07 Mar 3 Movements To Keep You More Connected with Nature
When we spend eight hours a day glued to our screens something has got to give, and unfortunately for us evidence shows it’s the time we spend outside in green spaces. But one silver lining of all those pandemic-induced lockdowns is that they’ve made us really appreciate all our green spaces: research shows 65 per cent of people reported that spending time outdoors benefitted their mental health more during lockdown than before.
Why ‘greyification’ matters
As one in eight Brits have no access to a garden, it’s essential that we all have access to nature and fight back against an increasing ’grey-ification’ of our environment. Nature contact has been said to be “as vital to our wellbeing as regular exercise and a healthy diet”, and we know that the greenest neighbourhoods see 12% less premature deaths than the greyest.
Mental and physical health benefits aside, it’s vital of course that we protect these green spaces where possible to aid in the fight against the climate crisis.
Here are three movements focused on increasing the time we spend connected to nature.
1000 Hours Outside
The movement 1000 Hours Outside is all about encouraging children to keep connected with nature. Their specific mission is to ‘match’ nature time with the time kids spend on screens. They argue that if kids can be on screens for 1200 hours a year on average, then some of that time can be switched towards an activity that produces a more productive and healthy outcome – playing outside in a green sapce.
They produce tracker sheets and activity guides to encourage families to dedicate time every day to outdoor play, as well as links to research showing the benefits to kids of keeping connected with nature throughout their childhood,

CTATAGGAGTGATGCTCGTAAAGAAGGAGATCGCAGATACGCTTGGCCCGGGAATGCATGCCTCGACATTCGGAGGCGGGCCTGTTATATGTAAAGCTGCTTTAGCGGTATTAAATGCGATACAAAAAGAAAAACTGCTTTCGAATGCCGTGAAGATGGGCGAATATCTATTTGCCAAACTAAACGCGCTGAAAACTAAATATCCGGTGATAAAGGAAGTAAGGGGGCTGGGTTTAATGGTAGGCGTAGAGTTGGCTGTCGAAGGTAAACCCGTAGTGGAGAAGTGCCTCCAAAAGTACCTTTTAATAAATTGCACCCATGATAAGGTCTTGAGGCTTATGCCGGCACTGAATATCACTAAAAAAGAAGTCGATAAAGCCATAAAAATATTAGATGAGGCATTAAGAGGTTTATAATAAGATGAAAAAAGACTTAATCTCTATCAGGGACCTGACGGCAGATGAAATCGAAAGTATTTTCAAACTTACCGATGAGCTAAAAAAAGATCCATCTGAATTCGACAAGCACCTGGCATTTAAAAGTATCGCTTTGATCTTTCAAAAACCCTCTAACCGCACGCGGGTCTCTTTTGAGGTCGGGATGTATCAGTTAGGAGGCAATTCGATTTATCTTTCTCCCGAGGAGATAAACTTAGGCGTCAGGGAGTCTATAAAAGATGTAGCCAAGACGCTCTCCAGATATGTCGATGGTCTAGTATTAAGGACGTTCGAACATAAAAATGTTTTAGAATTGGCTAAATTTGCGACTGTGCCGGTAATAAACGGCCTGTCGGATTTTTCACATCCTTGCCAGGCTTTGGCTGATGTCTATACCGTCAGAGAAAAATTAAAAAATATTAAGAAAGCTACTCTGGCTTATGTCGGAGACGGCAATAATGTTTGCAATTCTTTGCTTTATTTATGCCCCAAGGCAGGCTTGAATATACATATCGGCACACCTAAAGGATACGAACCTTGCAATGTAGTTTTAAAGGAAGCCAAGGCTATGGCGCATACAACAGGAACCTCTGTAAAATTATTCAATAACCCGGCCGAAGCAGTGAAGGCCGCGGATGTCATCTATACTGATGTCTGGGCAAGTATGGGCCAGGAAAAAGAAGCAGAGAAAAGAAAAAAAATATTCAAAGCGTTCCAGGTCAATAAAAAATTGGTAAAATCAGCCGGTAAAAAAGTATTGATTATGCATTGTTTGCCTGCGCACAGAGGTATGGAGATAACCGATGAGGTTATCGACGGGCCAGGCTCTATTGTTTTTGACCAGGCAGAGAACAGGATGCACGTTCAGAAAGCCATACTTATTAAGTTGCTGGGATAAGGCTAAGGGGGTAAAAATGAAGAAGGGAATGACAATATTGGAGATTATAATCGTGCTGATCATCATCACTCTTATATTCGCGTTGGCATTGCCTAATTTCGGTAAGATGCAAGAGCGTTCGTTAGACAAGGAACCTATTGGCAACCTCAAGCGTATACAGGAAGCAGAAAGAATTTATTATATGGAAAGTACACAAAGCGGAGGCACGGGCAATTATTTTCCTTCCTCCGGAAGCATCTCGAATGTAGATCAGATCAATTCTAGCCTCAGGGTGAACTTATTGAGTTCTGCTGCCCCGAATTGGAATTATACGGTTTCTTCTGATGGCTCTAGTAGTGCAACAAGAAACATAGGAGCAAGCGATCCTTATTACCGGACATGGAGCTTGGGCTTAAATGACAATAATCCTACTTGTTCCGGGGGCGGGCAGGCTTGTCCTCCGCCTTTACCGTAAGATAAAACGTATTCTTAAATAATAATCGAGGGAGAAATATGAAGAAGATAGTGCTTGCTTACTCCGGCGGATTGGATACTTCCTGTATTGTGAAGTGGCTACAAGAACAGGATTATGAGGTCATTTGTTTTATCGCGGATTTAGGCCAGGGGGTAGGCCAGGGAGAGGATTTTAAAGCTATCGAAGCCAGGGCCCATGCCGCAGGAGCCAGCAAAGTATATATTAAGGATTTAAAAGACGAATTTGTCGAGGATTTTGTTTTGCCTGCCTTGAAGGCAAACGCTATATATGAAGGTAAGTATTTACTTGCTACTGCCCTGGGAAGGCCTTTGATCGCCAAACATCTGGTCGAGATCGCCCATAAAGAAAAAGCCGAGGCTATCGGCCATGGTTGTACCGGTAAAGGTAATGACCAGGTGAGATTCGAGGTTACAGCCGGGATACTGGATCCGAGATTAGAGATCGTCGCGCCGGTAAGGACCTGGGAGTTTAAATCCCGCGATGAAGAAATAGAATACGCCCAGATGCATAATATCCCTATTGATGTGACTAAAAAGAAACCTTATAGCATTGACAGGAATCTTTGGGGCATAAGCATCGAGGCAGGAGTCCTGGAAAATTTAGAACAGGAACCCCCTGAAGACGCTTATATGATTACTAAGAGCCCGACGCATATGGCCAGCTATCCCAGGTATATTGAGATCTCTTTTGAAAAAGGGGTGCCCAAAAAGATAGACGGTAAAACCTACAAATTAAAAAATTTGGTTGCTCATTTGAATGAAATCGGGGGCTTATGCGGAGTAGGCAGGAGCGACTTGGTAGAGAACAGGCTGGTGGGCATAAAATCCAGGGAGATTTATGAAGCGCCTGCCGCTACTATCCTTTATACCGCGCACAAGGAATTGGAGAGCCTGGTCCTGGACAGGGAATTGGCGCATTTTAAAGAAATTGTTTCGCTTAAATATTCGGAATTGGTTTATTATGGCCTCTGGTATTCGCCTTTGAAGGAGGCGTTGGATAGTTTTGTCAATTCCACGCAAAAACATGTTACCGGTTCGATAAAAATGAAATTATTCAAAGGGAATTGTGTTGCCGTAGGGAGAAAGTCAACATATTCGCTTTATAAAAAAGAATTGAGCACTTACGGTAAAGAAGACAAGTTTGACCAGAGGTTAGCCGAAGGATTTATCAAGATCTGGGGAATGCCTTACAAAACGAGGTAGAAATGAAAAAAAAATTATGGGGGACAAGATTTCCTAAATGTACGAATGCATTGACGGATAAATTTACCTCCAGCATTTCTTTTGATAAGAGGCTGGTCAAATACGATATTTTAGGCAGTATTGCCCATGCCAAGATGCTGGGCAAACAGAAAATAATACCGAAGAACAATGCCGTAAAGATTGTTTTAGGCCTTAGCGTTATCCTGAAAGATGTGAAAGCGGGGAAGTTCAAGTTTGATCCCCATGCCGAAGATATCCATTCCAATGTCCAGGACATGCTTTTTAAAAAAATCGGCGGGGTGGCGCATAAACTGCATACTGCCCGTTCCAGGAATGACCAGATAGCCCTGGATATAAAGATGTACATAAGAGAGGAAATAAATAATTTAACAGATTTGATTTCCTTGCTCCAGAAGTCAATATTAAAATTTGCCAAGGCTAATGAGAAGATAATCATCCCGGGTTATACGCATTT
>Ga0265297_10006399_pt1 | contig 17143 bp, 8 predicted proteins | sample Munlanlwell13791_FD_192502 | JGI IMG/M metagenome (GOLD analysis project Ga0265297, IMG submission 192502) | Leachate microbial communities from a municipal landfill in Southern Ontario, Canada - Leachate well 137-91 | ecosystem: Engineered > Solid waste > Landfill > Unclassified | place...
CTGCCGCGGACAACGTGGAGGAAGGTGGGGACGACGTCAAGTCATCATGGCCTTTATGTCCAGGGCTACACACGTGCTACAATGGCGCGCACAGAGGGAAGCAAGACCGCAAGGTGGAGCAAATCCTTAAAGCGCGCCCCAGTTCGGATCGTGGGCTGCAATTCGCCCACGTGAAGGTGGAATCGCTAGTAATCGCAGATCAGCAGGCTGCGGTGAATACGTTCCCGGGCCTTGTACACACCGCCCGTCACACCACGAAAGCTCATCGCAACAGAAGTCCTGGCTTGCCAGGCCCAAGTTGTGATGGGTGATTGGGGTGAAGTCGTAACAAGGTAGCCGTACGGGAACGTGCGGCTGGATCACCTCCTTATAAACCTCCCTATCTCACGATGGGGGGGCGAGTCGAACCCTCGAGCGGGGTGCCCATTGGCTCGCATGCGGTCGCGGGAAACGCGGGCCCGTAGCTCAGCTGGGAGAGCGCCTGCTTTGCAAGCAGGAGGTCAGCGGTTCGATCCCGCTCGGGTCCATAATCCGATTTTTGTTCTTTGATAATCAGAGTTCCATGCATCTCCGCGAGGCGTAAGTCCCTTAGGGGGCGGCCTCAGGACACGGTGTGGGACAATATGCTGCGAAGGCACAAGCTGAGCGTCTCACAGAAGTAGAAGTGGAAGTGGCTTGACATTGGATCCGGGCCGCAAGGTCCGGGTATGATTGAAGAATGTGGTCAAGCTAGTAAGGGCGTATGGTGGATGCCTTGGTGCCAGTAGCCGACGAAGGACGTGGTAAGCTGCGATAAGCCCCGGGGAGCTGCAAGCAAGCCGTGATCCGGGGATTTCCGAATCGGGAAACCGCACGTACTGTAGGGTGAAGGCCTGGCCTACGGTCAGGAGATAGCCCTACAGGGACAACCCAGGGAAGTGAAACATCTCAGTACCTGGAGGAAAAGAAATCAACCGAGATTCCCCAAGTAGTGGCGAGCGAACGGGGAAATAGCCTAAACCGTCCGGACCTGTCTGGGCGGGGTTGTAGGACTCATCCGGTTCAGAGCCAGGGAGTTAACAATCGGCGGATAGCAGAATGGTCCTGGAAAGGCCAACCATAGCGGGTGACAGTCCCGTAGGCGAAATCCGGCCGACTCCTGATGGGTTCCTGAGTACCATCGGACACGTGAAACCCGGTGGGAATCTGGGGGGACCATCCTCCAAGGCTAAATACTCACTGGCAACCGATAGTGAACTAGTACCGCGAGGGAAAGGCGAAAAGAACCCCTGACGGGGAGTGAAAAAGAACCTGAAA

The Dream Green movement is all about re-greening those grey spaces in our neighbourhoods. They call themselves ‘guerilla gardeners’ and make it a priority to help people up and down the country to get outside and improve the aesthetic of their home area whilst also benefitting their mental health.
In case you were worried: it is all perfectly legal if you know what you are doing! They have lots of support available to help you get started. So why not join them and spend some time outside whilst also practicing a hobby and supporting your community?
Nature is a Human Right
Nature is a Human Right is a movement that argues that despite more than 50% of the world’s population now living in urban areas, we have lived in wild environments for 99% of our existence, and therefore humanity is not designed to thrive in all this concrete. As they point out, as we rely more and more on devices, we are becoming less and less mentally healthy and research only proves the importance of nature as we cut it more and more out of our lives.
They support this through promoting re-greening at the highest levels: including petitioning the UN. They also make smaller tangible steps by promoting depaving, rewilding and pocket park creation throughout the UK.
You can get involved with all of these movements to a smaller or greater extent, perhaps by following a tracker sheet, signing a petition or targeting a portion of your local area to work on. However, you choose to interact with them we recommend spending less time on screens and prioritising your time in nature: it is vital for positive mental health.
For more about how you can get off your phone and get back to nature – pick up a copy of our new book: My Brain Has Too Many Tabs Open. Available to order here.
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